Now that Indra Nooyi is stepping down as CEO of PepsiCo, there are only 24 women in CEO positions at S&P 500 companies. One more will join this all-too-exclusive club when Kathy Warden takes over as CEO of Northrop Grumman in January—but at a time when corporations are under pressure from both investors and the #metoo movement to embrace diversity at the top, that’s hardly a dent in the top ranks.
What does it really take for a woman to be CEO material?
That is a question Jane Stevenson has been examining throughout her career. Stevenson is the global leader for CEO succession and vice chairman of board and CEO services at the consulting and executive search firm Korn/Ferry in Atlanta, where she helps women groom themselves for senior-level positions, and she has this piece of advice: “Be the job before you even receive the promotion.”
What she means is that once you step into the C-suite, “the reality is that you’re the same person the next day and you’ve got to deliver on your title, so well before that you should work to build a great company.” It isn’t really about you; it’s about what you can do for the company. At the same time, the company must have a culture that’s open to your contributions. All of this became clear when I sat down with Stevenson to ask her how a woman can join a company and help jumpstart its future. With that in mind, here are three big-picture ways that every woman corporate professional can do her part to add more women to the top:
Go ahead and shake up things that need to be shaken up. Nooyi shook things up from the start of her career, and not just because she often wore a traditional Indian sari and was known to walk around her office barefoot and singing songs from her time in an all-girl rock band. She joined PepsiCo in 1994, and well before she became CEO in 2006, she had taken the lead in spinning off Taco Bell, Pizza Hut, and KFC, then acquiring Tropicana and Quaker Oats. With those holdings, she paved the way for what Stevenson calls some courageous decisions, pivoting the company—in the face of investor criticism—so that it’s now a purveyor of healthier products with a strategy for environmental sustainability.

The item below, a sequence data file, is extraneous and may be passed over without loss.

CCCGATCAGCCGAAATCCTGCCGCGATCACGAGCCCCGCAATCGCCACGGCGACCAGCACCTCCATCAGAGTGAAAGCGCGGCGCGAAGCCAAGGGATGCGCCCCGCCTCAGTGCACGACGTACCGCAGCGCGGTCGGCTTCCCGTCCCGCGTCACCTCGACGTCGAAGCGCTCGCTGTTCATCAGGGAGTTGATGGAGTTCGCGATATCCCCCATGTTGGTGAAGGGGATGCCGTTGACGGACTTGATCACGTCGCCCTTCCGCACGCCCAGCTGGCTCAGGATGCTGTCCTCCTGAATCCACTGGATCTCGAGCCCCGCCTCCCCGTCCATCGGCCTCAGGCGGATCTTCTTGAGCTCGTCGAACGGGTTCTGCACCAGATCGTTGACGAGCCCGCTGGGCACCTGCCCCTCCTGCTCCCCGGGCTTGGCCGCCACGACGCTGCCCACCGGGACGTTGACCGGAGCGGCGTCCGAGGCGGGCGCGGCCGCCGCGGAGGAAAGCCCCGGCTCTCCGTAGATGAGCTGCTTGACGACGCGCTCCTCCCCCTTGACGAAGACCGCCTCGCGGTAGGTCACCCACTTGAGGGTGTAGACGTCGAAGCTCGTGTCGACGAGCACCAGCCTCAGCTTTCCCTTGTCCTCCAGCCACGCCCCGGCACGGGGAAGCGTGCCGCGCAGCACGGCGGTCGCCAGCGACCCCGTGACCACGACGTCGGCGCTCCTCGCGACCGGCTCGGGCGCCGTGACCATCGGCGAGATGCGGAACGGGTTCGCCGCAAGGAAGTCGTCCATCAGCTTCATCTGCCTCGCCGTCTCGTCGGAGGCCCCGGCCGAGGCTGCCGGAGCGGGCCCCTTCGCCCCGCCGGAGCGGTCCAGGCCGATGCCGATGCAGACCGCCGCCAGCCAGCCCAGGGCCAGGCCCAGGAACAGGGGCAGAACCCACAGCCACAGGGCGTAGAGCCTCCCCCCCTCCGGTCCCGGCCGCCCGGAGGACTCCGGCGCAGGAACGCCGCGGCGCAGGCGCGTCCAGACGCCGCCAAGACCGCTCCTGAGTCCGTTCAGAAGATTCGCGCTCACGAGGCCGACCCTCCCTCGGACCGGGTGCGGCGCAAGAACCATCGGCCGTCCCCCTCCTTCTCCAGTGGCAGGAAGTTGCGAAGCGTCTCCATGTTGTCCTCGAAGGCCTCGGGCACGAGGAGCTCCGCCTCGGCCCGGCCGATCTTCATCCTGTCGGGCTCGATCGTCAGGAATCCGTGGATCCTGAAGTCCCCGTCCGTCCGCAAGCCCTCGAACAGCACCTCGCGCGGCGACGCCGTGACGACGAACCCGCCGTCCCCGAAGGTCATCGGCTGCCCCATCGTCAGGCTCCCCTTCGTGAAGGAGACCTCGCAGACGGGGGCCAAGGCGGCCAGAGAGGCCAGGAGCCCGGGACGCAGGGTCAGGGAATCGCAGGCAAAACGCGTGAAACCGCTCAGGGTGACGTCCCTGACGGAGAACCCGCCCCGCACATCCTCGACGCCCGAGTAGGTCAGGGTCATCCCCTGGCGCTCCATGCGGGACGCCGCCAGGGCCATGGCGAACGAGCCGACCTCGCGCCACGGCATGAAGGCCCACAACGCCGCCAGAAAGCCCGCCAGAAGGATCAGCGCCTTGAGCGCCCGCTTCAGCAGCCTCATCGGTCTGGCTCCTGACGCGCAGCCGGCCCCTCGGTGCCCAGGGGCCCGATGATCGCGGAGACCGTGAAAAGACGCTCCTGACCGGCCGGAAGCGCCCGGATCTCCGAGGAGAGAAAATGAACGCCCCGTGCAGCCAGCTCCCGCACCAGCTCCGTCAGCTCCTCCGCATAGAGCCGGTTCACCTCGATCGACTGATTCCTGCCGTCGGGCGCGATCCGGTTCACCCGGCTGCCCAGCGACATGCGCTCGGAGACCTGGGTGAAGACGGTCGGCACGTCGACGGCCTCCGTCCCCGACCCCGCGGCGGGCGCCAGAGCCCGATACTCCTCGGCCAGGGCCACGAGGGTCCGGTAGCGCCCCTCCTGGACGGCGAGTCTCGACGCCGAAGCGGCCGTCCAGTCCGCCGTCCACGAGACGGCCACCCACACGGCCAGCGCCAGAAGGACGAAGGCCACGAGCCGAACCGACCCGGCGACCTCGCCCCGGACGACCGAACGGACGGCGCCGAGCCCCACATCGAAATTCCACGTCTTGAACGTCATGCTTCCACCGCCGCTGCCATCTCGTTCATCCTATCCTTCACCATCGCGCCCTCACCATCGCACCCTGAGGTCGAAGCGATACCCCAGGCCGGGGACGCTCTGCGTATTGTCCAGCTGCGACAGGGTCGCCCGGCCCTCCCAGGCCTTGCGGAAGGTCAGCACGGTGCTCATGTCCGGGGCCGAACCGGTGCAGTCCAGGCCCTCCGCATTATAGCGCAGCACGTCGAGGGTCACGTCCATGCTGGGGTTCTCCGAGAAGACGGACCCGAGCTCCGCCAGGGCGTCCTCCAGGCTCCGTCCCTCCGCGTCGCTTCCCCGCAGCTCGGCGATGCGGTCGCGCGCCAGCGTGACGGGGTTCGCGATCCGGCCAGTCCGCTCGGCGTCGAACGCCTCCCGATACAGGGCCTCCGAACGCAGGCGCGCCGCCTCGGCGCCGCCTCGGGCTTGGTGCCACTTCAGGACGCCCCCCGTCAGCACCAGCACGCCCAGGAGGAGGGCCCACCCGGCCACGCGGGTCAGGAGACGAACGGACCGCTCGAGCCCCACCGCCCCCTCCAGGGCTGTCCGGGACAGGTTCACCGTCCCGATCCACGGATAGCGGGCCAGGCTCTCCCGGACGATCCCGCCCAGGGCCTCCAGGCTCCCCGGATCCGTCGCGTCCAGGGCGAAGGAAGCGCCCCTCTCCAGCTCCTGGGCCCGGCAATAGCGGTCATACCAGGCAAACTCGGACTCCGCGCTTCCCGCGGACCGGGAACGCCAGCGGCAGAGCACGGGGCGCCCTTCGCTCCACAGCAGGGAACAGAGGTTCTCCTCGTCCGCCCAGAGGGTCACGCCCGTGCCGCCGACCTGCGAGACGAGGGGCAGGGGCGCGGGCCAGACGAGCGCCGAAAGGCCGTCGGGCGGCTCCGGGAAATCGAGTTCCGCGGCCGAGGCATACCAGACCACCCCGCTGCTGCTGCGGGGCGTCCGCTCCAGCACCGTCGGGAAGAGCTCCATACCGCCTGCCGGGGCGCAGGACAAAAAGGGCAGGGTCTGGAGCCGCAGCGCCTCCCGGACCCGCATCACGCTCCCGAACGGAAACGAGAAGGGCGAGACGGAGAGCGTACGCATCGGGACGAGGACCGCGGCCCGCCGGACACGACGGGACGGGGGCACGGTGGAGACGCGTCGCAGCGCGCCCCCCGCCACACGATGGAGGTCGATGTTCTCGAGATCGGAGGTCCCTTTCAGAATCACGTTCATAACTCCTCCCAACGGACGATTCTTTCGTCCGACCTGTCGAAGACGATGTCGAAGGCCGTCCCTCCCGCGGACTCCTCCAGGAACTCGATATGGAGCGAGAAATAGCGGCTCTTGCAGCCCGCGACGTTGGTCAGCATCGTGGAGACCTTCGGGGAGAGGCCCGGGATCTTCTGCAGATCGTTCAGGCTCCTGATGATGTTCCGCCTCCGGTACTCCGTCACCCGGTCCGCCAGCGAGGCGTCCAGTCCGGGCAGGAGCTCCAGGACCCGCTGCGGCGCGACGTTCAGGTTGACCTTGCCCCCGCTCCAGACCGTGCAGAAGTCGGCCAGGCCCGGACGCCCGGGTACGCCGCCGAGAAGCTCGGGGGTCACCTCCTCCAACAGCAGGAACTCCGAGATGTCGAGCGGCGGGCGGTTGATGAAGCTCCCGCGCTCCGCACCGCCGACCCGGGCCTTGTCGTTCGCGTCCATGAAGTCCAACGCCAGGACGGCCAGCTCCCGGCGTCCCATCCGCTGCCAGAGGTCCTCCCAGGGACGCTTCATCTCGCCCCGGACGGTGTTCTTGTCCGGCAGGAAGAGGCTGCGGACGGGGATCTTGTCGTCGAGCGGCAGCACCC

It’s almost never too early to make suggestions, says Stevenson. “If you’re seen as someone who enabled the organization to achieve results, that inspires confidence in you.”
Have a sponsor and be a sponsor. Mary Barra, the chairman and CEO who is steering General Motors into the age of driverless cars, has written about mentors who told her to speak up at meetings and wisely advised her to take a detour from engineering into human resources, which was where she developed her CEO-worthy skills of identifying talent and using teams to confront challenges. Now she believes in paying it forward and sponsoring other women—particularly because she knows that GM needs to continue hiring the most talented engineers and computer scientists out there. Among other moves, Barra has created a partnership with Girls Who Code, the national nonprofit that helps girls from grades three through 12 train for technology careers.
“A sponsor is the voice in the room that makes sure you’re considered for promotions, but being a sponsor helps your career trajectory, too,” says Stevenson. That’s because the people you sponsor—male and female—help you deliver your goals and objectives. And if you do make it to CEO, she says the best way to make sure your tenure has a lasting effect is through the pipeline of future leaders you bring up.
Know what your company can do for you, too. Women often leave middle management, which is the prime breeding ground for future senior executives, because those promotions are most likely to happen just at the same time they’re starting families. Yet what holds women back the most is not time spent on the mommy track, but companies that neglect to identify strong women leaders and help them succeed over the long term.
“The other piece of this,” says Stevenson, “is that women in general aren’t as aware as men are of the leverage they have to negotiate their moves up the career ladder.” It should be the responsibility of the organization, she says, to create transparency to help women have a better understanding of the upward journey. Simply negotiating for your company to pay for child care, for example, can be a way of making sure they’re investing in your ability to keep working and contributing value.
And if your company doesn’t have a culture designed to help women succeed, maybe you can be the one to make that happen. Either that, or you move on to a firm that values your talent for organizational transformation. “It’s kind of a lovely irony that women are good at building teams and capabilities, and that’s just what the world needs,” says Stevenson. “So that bodes well for having more women lead in the future.”